CeMAT Insider

Can machine learning really create a better supply chain?

Posted by CeMAT Team on 09-Mar-2017 12:18:42

Can machine learning really create a better supply chain?

"Within an organization, the words 'Demand Planning' stir emotions. Usually, it is not a mild reaction. Instead, it's a series of emotions defined by wild extremes including anger, despair, disillusionment, or hopelessness." 

Lora Cecere understands the anguish of many business owners who are just trying to make their supply chain more efficient. The above quote is from her book Bricks Matter, and it gets to the heart of why supply chain management is always an evolving and changing beast.

So the question we want to ask in this post is: is there a technology out there that gives businesses back the reigns of their supply chain? We think that, just maybe, machine learning is the future of effective supply chain management that can hopefully take the despair out of inventory planning.



The challenges of demand forecasting


Demand variability is a complex to figure out. Identifying trends through demand data and working out all the demand drivers manually leaves a lot of this hard work open to human error, persistent bias and poor planning.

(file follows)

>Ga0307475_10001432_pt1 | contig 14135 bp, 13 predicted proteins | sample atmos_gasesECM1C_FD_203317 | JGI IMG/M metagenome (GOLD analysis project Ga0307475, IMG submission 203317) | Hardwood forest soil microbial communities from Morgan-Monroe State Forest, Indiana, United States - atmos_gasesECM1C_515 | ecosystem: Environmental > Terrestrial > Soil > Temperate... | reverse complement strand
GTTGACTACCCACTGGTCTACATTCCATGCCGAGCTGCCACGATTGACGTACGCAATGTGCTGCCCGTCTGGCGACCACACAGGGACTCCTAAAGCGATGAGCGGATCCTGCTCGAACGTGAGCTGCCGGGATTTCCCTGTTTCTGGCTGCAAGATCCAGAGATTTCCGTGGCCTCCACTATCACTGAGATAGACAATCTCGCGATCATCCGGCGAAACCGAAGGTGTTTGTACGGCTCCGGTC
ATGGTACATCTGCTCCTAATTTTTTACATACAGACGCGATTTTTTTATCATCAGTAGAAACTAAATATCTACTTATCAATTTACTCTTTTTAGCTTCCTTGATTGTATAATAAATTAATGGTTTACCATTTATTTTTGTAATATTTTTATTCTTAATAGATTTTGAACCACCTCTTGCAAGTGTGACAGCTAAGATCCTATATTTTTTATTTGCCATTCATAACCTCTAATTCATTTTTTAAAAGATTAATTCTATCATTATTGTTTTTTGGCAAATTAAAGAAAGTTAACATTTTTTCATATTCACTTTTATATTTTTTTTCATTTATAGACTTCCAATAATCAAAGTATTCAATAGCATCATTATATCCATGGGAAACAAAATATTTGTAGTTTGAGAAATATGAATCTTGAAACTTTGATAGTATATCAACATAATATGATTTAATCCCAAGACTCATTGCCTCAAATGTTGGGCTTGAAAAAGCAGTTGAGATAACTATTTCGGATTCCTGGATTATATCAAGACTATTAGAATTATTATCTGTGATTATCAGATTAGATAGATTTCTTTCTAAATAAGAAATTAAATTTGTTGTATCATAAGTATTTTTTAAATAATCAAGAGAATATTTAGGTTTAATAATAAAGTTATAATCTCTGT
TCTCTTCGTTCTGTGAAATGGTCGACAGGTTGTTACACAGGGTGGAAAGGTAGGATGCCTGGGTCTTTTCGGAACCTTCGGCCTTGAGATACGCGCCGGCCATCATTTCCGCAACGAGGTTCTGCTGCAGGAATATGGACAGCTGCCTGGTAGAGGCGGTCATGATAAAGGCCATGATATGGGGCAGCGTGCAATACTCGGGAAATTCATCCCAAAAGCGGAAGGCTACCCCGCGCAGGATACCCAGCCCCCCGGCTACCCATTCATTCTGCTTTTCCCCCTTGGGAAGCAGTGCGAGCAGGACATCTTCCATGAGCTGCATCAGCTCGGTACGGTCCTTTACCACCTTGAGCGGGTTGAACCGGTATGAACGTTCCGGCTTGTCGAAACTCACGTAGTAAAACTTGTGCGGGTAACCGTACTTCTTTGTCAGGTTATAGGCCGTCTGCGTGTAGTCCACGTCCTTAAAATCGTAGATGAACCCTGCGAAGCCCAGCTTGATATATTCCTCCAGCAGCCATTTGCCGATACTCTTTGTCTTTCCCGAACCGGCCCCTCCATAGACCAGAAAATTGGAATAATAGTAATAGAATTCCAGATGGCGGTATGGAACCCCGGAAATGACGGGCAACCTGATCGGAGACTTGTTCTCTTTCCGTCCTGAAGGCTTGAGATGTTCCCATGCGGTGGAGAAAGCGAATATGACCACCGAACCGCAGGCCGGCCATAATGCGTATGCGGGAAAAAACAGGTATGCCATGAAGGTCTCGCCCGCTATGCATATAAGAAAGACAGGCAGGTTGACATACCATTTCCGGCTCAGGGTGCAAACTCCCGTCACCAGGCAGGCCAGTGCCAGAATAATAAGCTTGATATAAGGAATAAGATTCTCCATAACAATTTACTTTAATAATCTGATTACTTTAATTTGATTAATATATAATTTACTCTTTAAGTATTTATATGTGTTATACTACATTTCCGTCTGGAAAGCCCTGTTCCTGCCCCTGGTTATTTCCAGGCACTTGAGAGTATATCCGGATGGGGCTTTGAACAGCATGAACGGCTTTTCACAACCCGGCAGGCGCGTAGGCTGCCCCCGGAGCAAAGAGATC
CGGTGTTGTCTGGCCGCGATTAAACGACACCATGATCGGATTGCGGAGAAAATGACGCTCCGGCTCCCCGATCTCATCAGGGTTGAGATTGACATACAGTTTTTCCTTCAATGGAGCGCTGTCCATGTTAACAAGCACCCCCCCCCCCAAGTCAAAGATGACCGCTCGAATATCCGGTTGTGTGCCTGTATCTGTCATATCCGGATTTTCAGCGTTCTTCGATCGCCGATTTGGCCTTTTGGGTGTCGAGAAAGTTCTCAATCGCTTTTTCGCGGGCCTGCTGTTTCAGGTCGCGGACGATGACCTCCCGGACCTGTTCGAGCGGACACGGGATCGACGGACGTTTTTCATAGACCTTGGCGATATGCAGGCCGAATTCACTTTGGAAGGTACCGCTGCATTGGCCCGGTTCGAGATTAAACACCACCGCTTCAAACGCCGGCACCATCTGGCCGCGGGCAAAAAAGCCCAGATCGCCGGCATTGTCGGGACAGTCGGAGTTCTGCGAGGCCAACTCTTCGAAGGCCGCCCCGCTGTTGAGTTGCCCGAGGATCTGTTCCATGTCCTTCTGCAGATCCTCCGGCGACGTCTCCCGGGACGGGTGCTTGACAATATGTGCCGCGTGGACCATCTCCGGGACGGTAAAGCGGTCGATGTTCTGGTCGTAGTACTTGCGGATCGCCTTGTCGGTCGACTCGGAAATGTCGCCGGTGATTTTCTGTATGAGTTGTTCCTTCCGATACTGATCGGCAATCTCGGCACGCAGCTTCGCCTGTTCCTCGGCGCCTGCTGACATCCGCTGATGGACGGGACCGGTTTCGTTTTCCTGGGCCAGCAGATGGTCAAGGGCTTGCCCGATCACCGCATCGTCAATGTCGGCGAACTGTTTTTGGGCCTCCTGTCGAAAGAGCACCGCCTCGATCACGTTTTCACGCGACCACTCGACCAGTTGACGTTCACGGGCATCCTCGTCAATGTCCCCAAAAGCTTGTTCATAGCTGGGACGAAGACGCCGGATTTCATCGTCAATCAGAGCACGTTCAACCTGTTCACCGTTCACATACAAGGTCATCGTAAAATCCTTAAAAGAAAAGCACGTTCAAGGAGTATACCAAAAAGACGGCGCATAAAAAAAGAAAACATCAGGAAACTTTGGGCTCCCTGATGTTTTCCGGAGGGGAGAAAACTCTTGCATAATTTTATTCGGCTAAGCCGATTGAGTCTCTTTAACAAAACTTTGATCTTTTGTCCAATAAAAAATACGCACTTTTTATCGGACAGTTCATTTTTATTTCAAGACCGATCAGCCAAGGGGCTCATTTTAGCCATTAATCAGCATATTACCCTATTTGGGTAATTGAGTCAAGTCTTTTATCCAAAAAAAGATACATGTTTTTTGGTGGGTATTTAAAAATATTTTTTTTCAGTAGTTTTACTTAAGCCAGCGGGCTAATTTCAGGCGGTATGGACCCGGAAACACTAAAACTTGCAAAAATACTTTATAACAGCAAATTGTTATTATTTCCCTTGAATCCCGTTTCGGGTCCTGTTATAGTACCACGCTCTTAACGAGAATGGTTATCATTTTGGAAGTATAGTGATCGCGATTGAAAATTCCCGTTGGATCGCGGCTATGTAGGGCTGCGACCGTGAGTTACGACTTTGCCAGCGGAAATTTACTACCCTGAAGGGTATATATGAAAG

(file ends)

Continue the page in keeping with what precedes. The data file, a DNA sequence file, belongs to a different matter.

As bad as that all sounds, if we remove human error and use the most highly regarded forecasting techniques, it’s often found that they produce disappointing results if your methods cannot keep up with changing consumer trends and differing buying patterns.

Controlling the movement of different kinds of goods across a supply chain takes serious planning and management. This is the very reason why demand forecasting has been heralded as one of the largest pain points in supply chain management because the slightest miscalculation in forecasting could have devastating economic effects. 


Even if you’re doing your best within your business to accurately forecast your demand, many of the technologies available don’t learn as they go and often produce inaccurate results.

Relying on historical data has also been proven to be an ineffective method to predict demand as changing consumer behaviour leaves business demand open to fluctuations on very short notice.

None of these challenges should be taken lightly. Constant demand forecasting errors could be holding your business back from significant growth. So if traditional methods of demand forecasting aren’t really helping, is adaptive machinery a viable option?



The power of machine learning in the supply chain


You may be reading this thinking your forecasting software is perfectly capable of keeping on eye on your business’ demand fluctuations. You might even have an algorithm in place to solve the puzzle of your supply chain, and just maybe, you’ve been getting great results.

Without wanting to be the bearer of bad news, you also might find that one day your algorithm won’t predict a sudden peak in demand. This is where Artificial Intelligence (AI) comes into play.

Machine learning is part of AI where learning is facilitated through continuous advancement of computing. The AI is constantly exposed to new scenarios and the machine can learn, test and adapt in order to improve decision-making.